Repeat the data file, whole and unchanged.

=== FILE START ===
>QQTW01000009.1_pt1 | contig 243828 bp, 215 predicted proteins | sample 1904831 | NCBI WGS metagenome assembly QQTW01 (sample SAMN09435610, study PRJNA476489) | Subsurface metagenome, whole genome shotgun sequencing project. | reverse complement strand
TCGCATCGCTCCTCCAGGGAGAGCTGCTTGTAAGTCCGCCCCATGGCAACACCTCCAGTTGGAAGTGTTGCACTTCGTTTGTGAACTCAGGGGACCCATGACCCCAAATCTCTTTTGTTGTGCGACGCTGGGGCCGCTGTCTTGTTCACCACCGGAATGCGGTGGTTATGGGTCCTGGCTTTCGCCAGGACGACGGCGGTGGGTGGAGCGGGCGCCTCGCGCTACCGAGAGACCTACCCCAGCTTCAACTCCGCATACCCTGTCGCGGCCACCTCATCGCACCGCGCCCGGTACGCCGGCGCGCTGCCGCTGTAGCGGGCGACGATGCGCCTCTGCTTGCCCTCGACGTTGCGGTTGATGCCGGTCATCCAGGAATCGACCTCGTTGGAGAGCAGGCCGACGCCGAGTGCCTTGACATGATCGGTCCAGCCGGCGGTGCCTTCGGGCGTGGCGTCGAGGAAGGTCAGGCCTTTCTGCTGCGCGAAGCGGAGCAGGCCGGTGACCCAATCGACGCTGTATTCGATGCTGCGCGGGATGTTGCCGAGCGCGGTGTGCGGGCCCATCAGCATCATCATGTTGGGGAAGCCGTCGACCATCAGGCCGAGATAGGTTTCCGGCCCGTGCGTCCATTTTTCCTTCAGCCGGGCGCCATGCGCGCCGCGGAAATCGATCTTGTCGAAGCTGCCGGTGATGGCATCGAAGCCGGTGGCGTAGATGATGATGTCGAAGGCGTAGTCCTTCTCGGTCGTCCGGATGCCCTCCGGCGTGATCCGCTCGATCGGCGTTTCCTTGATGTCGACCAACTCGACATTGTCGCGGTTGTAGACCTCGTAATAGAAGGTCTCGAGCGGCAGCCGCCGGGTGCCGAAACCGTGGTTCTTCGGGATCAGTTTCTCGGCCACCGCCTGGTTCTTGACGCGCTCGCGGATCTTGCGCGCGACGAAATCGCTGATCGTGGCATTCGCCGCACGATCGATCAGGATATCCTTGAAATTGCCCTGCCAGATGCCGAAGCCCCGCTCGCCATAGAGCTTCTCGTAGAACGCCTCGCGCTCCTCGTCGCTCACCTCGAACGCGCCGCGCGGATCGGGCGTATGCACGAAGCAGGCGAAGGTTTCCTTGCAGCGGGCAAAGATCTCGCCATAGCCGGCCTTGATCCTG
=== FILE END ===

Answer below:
>QQTW01000009.1_pt1 | contig 243828 bp, 215 predicted proteins | sample 1904831 | NCBI WGS metagenome assembly QQTW01 (sample SAMN09435610, study PRJNA476489) | Subsurface metagenome, whole genome shotgun sequencing project. | reverse complement strand
TCGCATCGCTCCTCCAGGGAGAGCTGCTTGTAAGTCCGCCCCATGGCAACACCTCCAGTTGGAAGTGTTGCACTTCGTTTGTGAACTCAGGGGACCCATGACCCCAAATCTCTTTTGTTGTGCGACGCTGGGGCCGCTGTCTTGTTCACCACCGGAATGCGGTGGTTATGGGTCCTGGCTTTCGCCAGGACGACGGCGGTGGGTGGAGCGGGCGCCTCGCGCTACCGAGAGACCTACCCCAGCTTCAACTCCGCATACCCTGTCGCGGCCACCTCATCGCACCGCGCCCGGTACGCCGGCGCGCTGCCGCTGTAGCGGGCGACGATGCGCCTCTGCTTGCCCTCGACGTTGCGGTTGATGCCGGTCATCCAGGAATCGACCTCGTTGGAGAGCAGGCCGACGCCGAGTGCCTTGACATGATCGGTCCAGCCGGCGGTGCCTTCGGGCGTGGCGTCGAGGAAGGTCAGGCCTTTCTGCTGCGCGAAGCGGAGCAGGCCGGTGACCCAATCGACGCTGTATTCGATGCTGCGCGGGATGTTGCCGAGCGCGGTGTGCGGGCCCATCAGCATCATCATGTTGGGGAAGCCGTCGACCATCAGGCCGAGATAGGTTTCCGGCCCGTGCGTCCATTTTTCCTTCAGCCGGGCGCCATGCGCGCCGCGGAAATCGATCTTGTCGAAGCTGCCGGTGATGGCATCGAAGCCGGTGGCGTAGATGATGATGTCGAAGGCGTAGTCCTTCTCGGTCGTCCGGATGCCCTCCGGCGTGATCCGCTCGATCGGCGTTTCCTTGATGTCGACCAACTCGACATTGTCGCGGTTGTAGACCTCGTAATAGAAGGTCTCGAGCGGCAGCCGCCGGGTGCCGAAACCGTGGTTCTTCGGGATCAGTTTCTCGGCCACCGCCTGGTTCTTGACGCGCTCGCGGATCTTGCGCGCGACGAAATCGCTGATCGTGGCATTCGCCGCACGATCGATCAGGATATCCTTGAAATTGCCCTGCCAGATGCCGAAGCCCCGCTCGCCATAGAGCTTCTCGTAGAACGCCTCGCGCTCCTCGTCGCTCACCTCGAACGCGCCGCGCGGATCGGGCGTATGCACGAAGCAGGCGAAGGTTTCCTTGCAGCGGGCAAAGATCTCGCCATAGCCGGCCTTGATCCTG